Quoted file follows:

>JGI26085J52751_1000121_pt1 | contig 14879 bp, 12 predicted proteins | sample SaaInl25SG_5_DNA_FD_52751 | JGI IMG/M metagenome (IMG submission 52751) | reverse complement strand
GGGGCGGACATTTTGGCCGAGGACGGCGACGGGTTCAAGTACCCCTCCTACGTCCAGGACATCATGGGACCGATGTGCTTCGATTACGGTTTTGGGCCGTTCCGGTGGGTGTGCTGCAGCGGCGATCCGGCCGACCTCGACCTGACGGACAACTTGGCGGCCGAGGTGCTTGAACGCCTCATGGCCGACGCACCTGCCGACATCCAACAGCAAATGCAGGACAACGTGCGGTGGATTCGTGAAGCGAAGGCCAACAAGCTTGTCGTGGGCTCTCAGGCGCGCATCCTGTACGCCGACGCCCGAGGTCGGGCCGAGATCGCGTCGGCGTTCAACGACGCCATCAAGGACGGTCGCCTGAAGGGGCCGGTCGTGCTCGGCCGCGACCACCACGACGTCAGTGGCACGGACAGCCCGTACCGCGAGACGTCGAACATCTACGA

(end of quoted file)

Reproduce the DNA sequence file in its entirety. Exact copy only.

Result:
>JGI26085J52751_1000121_pt1 | contig 14879 bp, 12 predicted proteins | sample SaaInl25SG_5_DNA_FD_52751 | JGI IMG/M metagenome (IMG submission 52751) | reverse complement strand
GGGGCGGACATTTTGGCCGAGGACGGCGACGGGTTCAAGTACCCCTCCTACGTCCAGGACATCATGGGACCGATGTGCTTCGATTACGGTTTTGGGCCGTTCCGGTGGGTGTGCTGCAGCGGCGATCCGGCCGACCTCGACCTGACGGACAACTTGGCGGCCGAGGTGCTTGAACGCCTCATGGCCGACGCACCTGCCGACATCCAACAGCAAATGCAGGACAACGTGCGGTGGATTCGTGAAGCGAAGGCCAACAAGCTTGTCGTGGGCTCTCAGGCGCGCATCCTGTACGCCGACGCCCGAGGTCGGGCCGAGATCGCGTCGGCGTTCAACGACGCCATCAAGGACGGTCGCCTGAAGGGGCCGGTCGTGCTCGGCCGCGACCACCACGACGTCAGTGGCACGGACAGCCCGTACCGCGAGACGTCGAACATCTACGA